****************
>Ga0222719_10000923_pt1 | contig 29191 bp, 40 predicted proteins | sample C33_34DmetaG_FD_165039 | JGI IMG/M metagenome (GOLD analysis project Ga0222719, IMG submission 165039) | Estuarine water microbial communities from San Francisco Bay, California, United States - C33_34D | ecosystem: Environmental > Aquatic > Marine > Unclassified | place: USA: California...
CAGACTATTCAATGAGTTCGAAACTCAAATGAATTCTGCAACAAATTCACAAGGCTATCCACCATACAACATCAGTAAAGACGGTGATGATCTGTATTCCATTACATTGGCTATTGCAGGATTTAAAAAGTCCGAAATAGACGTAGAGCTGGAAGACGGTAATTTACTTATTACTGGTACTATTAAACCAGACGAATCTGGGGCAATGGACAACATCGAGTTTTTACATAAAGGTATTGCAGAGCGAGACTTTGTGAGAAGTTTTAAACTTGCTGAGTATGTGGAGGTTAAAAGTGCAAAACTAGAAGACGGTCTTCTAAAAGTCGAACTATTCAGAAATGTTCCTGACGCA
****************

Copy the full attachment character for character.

>Ga0222719_10000923_pt1 | contig 29191 bp, 40 predicted proteins | sample C33_34DmetaG_FD_165039 | JGI IMG/M metagenome (GOLD analysis project Ga0222719, IMG submission 165039) | Estuarine water microbial communities from San Francisco Bay, California, United States - C33_34D | ecosystem: Environmental > Aquatic > Marine > Unclassified | place: USA: California...
CAGACTATTCAATGAGTTCGAAACTCAAATGAATTCTGCAACAAATTCACAAGGCTATCCACCATACAACATCAGTAAAGACGGTGATGATCTGTATTCCATTACATTGGCTATTGCAGGATTTAAAAAGTCCGAAATAGACGTAGAGCTGGAAGACGGTAATTTACTTATTACTGGTACTATTAAACCAGACGAATCTGGGGCAATGGACAACATCGAGTTTTTACATAAAGGTATTGCAGAGCGAGACTTTGTGAGAAGTTTTAAACTTGCTGAGTATGTGGAGGTTAAAAGTGCAAAACTAGAAGACGGTCTTCTAAAAGTCGAACTATTCAGAAATGTTCCTGACGCA